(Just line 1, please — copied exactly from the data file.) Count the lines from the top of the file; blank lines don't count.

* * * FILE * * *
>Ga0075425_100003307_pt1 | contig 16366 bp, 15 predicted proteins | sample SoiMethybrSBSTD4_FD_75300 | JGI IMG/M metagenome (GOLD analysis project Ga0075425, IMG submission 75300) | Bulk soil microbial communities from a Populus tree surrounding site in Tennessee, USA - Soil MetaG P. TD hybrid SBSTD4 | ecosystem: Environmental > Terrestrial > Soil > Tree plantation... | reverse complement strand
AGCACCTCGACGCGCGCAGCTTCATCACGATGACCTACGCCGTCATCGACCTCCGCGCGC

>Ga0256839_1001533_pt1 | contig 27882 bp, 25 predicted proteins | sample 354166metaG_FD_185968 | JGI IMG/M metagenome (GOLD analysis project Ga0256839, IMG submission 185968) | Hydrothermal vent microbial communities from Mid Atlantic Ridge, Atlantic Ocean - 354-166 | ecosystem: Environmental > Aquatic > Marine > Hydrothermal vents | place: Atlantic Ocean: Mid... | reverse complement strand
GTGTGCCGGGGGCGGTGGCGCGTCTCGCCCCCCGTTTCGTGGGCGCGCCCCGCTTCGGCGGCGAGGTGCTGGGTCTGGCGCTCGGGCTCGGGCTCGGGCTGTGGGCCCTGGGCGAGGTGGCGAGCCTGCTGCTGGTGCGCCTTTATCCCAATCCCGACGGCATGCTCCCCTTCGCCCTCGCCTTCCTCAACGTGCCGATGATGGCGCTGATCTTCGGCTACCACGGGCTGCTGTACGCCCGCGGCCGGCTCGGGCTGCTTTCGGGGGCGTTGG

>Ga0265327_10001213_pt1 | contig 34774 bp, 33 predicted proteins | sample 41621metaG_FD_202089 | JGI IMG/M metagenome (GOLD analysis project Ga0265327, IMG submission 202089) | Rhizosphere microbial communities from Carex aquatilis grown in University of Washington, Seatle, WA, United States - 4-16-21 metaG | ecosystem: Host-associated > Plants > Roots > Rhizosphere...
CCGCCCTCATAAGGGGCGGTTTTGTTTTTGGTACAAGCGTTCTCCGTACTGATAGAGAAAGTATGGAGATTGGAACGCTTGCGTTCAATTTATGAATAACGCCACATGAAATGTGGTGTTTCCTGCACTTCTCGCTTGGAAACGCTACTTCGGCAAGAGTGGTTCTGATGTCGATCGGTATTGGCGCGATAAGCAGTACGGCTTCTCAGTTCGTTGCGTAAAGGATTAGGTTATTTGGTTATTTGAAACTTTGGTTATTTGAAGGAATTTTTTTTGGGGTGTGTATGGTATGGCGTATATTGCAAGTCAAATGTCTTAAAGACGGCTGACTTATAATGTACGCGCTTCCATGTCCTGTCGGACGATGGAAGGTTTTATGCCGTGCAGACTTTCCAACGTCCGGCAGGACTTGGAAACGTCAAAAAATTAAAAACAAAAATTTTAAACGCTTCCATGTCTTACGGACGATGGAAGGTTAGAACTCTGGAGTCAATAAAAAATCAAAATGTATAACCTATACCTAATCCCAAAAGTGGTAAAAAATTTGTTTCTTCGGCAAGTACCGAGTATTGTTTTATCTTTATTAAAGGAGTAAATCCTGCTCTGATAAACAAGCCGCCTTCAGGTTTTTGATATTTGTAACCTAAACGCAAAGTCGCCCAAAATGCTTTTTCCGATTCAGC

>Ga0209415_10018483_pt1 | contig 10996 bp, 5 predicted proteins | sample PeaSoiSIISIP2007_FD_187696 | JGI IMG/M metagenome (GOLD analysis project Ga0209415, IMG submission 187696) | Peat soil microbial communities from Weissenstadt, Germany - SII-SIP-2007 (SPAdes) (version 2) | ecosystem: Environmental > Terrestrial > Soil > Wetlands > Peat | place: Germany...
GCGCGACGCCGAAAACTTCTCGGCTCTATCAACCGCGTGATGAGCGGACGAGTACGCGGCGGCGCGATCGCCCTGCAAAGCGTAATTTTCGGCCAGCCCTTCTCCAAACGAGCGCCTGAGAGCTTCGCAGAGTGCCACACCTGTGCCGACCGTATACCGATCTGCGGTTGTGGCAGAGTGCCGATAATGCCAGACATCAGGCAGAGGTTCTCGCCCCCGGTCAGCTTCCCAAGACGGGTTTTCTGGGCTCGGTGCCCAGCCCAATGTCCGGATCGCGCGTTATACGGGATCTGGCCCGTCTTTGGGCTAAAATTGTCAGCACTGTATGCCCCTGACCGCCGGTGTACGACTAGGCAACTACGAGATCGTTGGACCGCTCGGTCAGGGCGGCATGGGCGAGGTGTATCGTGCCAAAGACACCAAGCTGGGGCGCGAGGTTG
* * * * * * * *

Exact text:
>Ga0075425_100003307_pt1 | contig 16366 bp, 15 predicted proteins | sample SoiMethybrSBSTD4_FD_75300 | JGI IMG/M metagenome (GOLD analysis project Ga0075425, IMG submission 75300) | Bulk soil microbial communities from a Populus tree surrounding site in Tennessee, USA - Soil MetaG P. TD hybrid SBSTD4 | ecosystem: Environmental > Terrestrial > Soil > Tree plantation... | reverse complement strand